Wednesday, September 1, 2010

The abuse of other human beings is taught to children by parents and community, mainly through religious indoctrination. Contrary to the supernatural idea that human beings are born evil, evil human beings are created by bad parents.

Children are a work in progress

Human babies arrive with a big head because prenatal growth concentrates on the brain, which is housed in a pudgy body of little use. After its arrival, the infant body's chemical factory will rage day and night to build a child who will learn how to chew solid food and control its bladder and anus; it will be expected to respond to directions appropriate to its age and to learn to stay within the safety lanes laid out in its environment. Similar mammalian parent-child interaction is accomplished by the raccoon, bear, or giraffe in less time, but these creatures are more mature at birth and have less to learn. Birds can be extremely dedicated parents. Ideally the child's physical needs will be met, and it will be loved. Parental love is an instinct in humans, but in our species the process can go radically wrong.

For early humans, a malformed baby was a monstrous thing; nature provided the designs for all its creatures, and it was the duty of the parents to face the fact that there was no future for a physically deficient human child. The environments that early humans endured were not composed solely of physical challenges, but eventually included the mind: choices had to be made. Parents could return the defective infant to the great mystery from which all plants and animals arose, or indulge the emotional attachments that grow between us.

Research is revealing the hundreds of genetic mistakes affect the functions of the human body, some serious, some not so. How could such imperfections not occur? The trillions of steps that must be repeated to grow a single human will not be occur perfectly, ever. Individuals with physical problems that would have meant death in earlier times may flourish today with intervention and care. The brain is a special case; problems in development can result in little normal function, but as a society, we value the life of the child and will do our best to encourage its survival. Our ancestors would have judged this leniency to be against nature and wildly out of order with proper behavior. Attention to physical perfection was important; we can observe this in offerings to the gods, which had to be pure and unblemished, whether or not the gift was an animal or a plant.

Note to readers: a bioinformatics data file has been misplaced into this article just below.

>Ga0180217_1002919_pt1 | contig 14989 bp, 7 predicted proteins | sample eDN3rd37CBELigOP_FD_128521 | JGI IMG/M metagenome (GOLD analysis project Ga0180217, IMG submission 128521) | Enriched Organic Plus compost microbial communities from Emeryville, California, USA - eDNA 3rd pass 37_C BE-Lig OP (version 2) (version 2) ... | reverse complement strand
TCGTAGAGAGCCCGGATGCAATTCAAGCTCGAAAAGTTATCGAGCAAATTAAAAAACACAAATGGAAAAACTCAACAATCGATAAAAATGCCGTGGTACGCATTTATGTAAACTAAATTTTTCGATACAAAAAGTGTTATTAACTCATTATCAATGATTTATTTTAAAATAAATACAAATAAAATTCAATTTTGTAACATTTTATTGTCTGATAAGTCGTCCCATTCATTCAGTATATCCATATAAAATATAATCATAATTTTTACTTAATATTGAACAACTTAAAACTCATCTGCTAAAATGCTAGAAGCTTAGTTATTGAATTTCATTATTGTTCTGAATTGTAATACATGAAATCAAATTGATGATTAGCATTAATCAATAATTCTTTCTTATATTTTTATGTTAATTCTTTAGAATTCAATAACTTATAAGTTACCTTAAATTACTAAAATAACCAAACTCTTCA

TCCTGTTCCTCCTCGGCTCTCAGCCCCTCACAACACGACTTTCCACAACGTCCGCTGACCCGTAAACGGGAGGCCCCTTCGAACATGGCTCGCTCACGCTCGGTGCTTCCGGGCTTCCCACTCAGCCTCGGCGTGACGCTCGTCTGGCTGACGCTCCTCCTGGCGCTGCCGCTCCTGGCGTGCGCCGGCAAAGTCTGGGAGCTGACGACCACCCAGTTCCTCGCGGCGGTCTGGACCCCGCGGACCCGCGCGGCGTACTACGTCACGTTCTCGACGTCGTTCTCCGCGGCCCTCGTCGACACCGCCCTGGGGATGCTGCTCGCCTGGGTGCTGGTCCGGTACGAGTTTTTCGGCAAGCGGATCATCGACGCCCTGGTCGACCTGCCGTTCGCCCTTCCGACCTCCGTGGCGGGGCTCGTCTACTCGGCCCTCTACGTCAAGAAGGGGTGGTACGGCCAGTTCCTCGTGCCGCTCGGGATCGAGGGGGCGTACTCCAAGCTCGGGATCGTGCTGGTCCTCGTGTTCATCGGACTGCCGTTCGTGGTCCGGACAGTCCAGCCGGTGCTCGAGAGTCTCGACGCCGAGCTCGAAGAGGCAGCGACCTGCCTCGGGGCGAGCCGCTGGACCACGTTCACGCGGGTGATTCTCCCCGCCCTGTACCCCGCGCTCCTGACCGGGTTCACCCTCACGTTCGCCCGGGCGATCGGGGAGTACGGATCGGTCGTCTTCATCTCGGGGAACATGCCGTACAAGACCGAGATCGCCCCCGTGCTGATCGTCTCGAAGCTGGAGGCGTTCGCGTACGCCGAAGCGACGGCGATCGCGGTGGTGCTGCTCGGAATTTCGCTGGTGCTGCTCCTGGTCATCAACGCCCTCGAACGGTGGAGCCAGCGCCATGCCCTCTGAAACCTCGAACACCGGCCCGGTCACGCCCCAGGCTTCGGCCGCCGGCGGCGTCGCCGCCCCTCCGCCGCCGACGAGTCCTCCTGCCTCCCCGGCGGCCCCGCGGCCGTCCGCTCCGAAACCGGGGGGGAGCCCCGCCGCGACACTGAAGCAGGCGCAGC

Parenthood for our ancestors was not as it is today; we approach having children as if it is an experiment, which is played out against a history of radical ideas about what it means to be human. Early people believed that their ancestors had not only solved the big questions, but had passed on rules to cover every detail of life. The good life was a matter of preserving these instructions for the next generation by means of prescribed rituals that must be performed correctly, and on schedule. The idea was to stick to the rules, a strategy that served humans well for thousands upon thousands of years.

What about those infants that were returned to nature by natural causes or by parental choice? Many could not have survived, even with modern technology. Others were an insupportable drain on any group dealing with chronic starvation. Despite physical defects, a few surely had the potential to develop inventive minds, and would have been sources of innovation that benefited the group, but the investment needed to raise a child to adulthood prohibited such a gamble. Many myths describe handicapped individuals whose talents were highly valuable to society; the lame blacksmith Hephaestus, and the blind poet Homer are examples.

How much talent continues to be wasted because certain Americans don’t like the package it comes in? The selective rejection of people labeled as inferior impoverishes a culture. A society that can get past prejudice by broadening the scope of accepted thought and behavior reaps the rewards of contributions made by those who formerly were passed over or persecuted. The United States has come far in this regard, and we have grown rich and powerful as a result. Why then do we fight success with renewed stress on petty distinctions based on ancient prejudice?